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iwCLL 2021 | Prediction and prognostication methods for CLL

Arnon Kater, MD, PhD, University of Amsterdam, Amsterdam, Netherlands, shares his views on current prediction and prognostication methods for the management of chronic lymphocytic leukemia (CLL). Prof. Kater explains that del(17p) is currently the only genetic marker that is relevant for clinical decision making and further discusses the prognostic value of complex karyotype. In addition, Prof. Kater argues that CT scans are still relevant in the context of CLL, but only to assess the risk of tumor lysis syndrome in patients taking drugs like venetoclax. Finally, Prof. Kater comments on the current discussion about BTK inhibitor-related cardiotoxicity. This interview took place at the 19th International Workshop on Chronic Lymphocytic Leukemia (iwCLL) Biennial Meeting, held virtually in 2021.

Transcript (edited for clarity)

The problem is, or the challenge is, how can we pre-start a treatment, best predict which patient will do good on which therapies? And what I pointed out is that the iwCLL 2018 criteria is kind of a starting point, saying if you look to all those factors that you are a yes or no recommended to do with the still dilates. And I made a few conclusions.

One is that, outside trials in iwCLL, we are still supposed to do the complete FISH panel...

The problem is, or the challenge is, how can we pre-start a treatment, best predict which patient will do good on which therapies? And what I pointed out is that the iwCLL 2018 criteria is kind of a starting point, saying if you look to all those factors that you are a yes or no recommended to do with the still dilates. And I made a few conclusions.

One is that, outside trials in iwCLL, we are still supposed to do the complete FISH panel. And the question is, is there any prognostic or predictive value in other chromosome stain del(17p)? And I think there’s actually not. Del(11q) which is still, also in very recent trials, used to randomize or to stratify. I think that’s a bit obsolete now, because there is the addition of R to FC, and with all the new agents, there is no clear better or worse prognosis for 11q. patients. Same is true for trisomy 12. So, I think 17p you really should do with young markers. It’s not that relevant for clinical decision-making.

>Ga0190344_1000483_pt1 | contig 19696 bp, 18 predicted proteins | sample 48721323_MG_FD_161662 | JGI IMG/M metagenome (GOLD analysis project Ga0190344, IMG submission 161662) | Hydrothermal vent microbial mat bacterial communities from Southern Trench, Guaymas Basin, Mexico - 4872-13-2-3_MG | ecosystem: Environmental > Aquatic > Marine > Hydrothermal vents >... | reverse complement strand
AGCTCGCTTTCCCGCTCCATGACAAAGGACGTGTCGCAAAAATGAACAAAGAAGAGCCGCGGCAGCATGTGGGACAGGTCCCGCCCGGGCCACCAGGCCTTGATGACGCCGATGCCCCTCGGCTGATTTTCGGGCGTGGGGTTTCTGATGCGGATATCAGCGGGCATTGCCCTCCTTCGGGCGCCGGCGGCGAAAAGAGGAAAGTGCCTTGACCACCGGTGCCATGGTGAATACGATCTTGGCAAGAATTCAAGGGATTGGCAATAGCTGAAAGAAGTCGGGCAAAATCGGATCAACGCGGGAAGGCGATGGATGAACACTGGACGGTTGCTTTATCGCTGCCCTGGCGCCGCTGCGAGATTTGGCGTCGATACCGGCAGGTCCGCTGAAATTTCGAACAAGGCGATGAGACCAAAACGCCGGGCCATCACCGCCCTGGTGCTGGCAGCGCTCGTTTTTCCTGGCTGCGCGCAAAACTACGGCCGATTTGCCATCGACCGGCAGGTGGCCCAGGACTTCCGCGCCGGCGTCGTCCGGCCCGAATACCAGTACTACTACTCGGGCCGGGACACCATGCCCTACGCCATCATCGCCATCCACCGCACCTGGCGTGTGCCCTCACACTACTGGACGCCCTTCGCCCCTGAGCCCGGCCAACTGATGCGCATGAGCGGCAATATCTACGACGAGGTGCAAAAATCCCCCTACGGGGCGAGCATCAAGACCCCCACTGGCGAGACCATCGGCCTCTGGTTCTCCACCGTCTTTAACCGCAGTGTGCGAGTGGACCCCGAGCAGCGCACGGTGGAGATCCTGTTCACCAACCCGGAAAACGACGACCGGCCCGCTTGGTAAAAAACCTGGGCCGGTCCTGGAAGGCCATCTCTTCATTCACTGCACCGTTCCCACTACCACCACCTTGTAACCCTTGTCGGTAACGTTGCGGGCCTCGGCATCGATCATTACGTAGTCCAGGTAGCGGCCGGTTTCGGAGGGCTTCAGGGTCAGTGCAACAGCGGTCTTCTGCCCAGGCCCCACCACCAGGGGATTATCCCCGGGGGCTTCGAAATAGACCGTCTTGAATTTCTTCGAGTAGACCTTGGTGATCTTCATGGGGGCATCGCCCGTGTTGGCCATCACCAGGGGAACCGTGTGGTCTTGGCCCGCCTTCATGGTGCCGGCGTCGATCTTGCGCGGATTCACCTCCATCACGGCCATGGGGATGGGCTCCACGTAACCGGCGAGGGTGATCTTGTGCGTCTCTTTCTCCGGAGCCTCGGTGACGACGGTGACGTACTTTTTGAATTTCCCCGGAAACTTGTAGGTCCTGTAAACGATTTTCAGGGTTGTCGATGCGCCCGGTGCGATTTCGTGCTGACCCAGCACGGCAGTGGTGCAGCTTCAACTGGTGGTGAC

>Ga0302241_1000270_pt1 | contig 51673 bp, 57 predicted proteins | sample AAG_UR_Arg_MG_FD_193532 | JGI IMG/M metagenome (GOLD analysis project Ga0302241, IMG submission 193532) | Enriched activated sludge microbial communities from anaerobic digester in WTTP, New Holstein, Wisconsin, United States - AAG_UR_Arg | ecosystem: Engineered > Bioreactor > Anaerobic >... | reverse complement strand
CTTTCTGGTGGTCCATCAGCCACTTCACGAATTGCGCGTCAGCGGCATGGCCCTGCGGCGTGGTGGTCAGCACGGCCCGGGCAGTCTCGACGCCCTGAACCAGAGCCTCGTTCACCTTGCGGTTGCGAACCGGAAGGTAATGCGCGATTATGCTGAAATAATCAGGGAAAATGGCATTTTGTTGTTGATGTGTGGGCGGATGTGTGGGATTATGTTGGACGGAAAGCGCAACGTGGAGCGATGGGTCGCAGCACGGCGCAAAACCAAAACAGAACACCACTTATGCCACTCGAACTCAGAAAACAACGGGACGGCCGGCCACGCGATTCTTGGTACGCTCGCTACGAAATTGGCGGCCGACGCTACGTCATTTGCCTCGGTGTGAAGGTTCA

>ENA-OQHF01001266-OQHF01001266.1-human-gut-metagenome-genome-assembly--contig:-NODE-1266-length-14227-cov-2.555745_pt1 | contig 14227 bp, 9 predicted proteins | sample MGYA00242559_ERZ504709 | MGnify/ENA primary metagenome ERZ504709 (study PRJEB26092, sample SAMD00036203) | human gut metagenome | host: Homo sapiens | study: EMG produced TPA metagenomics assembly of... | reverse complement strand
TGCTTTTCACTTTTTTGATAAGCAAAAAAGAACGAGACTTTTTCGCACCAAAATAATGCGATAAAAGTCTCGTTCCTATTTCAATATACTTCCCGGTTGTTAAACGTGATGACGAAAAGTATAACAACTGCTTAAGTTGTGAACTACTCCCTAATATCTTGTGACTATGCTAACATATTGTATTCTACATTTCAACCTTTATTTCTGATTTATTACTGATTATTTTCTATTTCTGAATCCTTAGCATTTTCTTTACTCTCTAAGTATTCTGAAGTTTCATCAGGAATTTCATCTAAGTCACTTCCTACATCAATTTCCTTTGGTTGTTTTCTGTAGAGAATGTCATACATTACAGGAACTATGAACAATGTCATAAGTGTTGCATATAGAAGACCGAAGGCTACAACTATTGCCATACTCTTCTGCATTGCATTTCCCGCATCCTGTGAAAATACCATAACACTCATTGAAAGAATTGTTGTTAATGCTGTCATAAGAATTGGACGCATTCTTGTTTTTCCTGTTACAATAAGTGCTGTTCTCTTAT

Then I made a point about complex karyotype. I think there was so much evidence now that either CBA, so chromosomal banding analysis, more the very laborious, old fashioned way, you can say, of looking at chromosomes or maybe the more modern and maybe more easy as long as we can standardize it, way of doing it is by digital assays. So, you get to know the complexity, I think that information on complexity, where you have to very sharply look at the definition, three or more, or probably better five or more aberrations. I think that is very predictable patient with a poor prognosis, we might think of a more intensified treatments than other treatments.

I discussed the role of CT scans, forever, actually, it was very big discussions in the iwCLL, whether or not the CT scan should be mandatory, like we do for lymphoma. For a long time, experts have said, well, outside trials there is no additional value to do a CT scan in a leukemia kind of disease. And I think that also changed, specifically, when we now have drugs like venetoclax where you use the CT scan, not so much to know whether a patient should be treated or not, you do that on physical examination and on blood values, but to assess the risk of a patient and how intense you should monitor the patient for risk of tumor lysis syndrome. I think there is a role.

Then I discussed also the role of CT scans, which is always almost mandatory every six months or even sometimes more frequent in mostly pharmaceutical sponsored trials. And although you get very quick data, so you see very much earlier progression if you do CT scans and if you’re able to do a physical examination and by blood tests. The question really is, how worthwhile it is, because we noticed from the time of progression till time to next treatment, there can be months and even in some studies, years in between. So, the question is how relevant is that?

So, to conclude, the CT scan I think you should do it if you want to think of a therapy which, like venetoclax, where a CT scan will help you to guide how intense your patients should be monitored. For prognostication and for following the patient, I don’t think there is a place outside trials.

And the last point I made is more the patient-related factor. And that is that we make a very big thing now, very lively discussions on BTK inhibitors, and which BTK inhibitor is the best one to prevent cardiac toxicity. And my problem there is that we don’t really have invested enough, I think, in developing good tools to predict which patient is really at risk or not.

So, it’s interesting, and it’s helpful that we have maybe some inhibitors that give, instead of, let’s say 10% chance of A-Fib into 5 or 6%, or 4% of sudden cardiac death into 2%. There’s of course, a value, but much bigger value is, can be, upfront predict patients who are of cardiac risk. And maybe those patients should not be treated with a BTK inhibitor at all. And so it was the point that I think we have the data with all the trials that we’ve done, both in study groups and in pharma. And we should take the effort and the time to invest, to really see maybe we should be learning, which patients are actually at risk. So, that was a very short summary of my iwCLL talk.

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Disclosures

Arnon Kater, MD, PhD, has participated in advisory boards and/or received research grants from Abbvie, BMS, Janssen, Roche/Genentech and Astra Zeneca; and has received speakers fees from Abbvie.

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